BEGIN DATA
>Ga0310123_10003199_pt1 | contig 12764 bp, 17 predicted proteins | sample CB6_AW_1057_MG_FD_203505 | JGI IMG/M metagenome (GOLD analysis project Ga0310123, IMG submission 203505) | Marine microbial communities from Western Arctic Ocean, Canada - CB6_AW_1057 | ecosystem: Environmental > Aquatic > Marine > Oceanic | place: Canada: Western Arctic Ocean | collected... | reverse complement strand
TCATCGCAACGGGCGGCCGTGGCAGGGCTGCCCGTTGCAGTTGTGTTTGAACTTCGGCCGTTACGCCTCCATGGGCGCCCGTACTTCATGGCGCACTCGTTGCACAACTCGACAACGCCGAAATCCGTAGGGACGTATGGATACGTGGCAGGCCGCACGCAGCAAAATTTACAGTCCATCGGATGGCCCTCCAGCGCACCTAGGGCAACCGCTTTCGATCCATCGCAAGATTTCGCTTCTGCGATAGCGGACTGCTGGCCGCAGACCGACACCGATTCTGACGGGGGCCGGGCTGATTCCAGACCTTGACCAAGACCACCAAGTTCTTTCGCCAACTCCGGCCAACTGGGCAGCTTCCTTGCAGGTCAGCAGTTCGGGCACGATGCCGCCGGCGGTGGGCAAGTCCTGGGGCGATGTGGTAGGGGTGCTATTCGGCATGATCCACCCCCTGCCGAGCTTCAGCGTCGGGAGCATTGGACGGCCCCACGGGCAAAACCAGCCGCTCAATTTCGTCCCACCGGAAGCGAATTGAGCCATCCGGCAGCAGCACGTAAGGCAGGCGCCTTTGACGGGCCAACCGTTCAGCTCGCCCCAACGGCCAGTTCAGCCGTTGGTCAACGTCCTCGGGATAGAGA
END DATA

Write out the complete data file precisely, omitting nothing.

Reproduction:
>Ga0310123_10003199_pt1 | contig 12764 bp, 17 predicted proteins | sample CB6_AW_1057_MG_FD_203505 | JGI IMG/M metagenome (GOLD analysis project Ga0310123, IMG submission 203505) | Marine microbial communities from Western Arctic Ocean, Canada - CB6_AW_1057 | ecosystem: Environmental > Aquatic > Marine > Oceanic | place: Canada: Western Arctic Ocean | collected... | reverse complement strand
TCATCGCAACGGGCGGCCGTGGCAGGGCTGCCCGTTGCAGTTGTGTTTGAACTTCGGCCGTTACGCCTCCATGGGCGCCCGTACTTCATGGCGCACTCGTTGCACAACTCGACAACGCCGAAATCCGTAGGGACGTATGGATACGTGGCAGGCCGCACGCAGCAAAATTTACAGTCCATCGGATGGCCCTCCAGCGCACCTAGGGCAACCGCTTTCGATCCATCGCAAGATTTCGCTTCTGCGATAGCGGACTGCTGGCCGCAGACCGACACCGATTCTGACGGGGGCCGGGCTGATTCCAGACCTTGACCAAGACCACCAAGTTCTTTCGCCAACTCCGGCCAACTGGGCAGCTTCCTTGCAGGTCAGCAGTTCGGGCACGATGCCGCCGGCGGTGGGCAAGTCCTGGGGCGATGTGGTAGGGGTGCTATTCGGCATGATCCACCCCCTGCCGAGCTTCAGCGTCGGGAGCATTGGACGGCCCCACGGGCAAAACCAGCCGCTCAATTTCGTCCCACCGGAAGCGAATTGAGCCATCCGGCAGCAGCACGTAAGGCAGGCGCCTTTGACGGGCCAACCGTTCAGCTCGCCCCAACGGCCAGTTCAGCCGTTGGTCAACGTCCTCGGGATAGAGA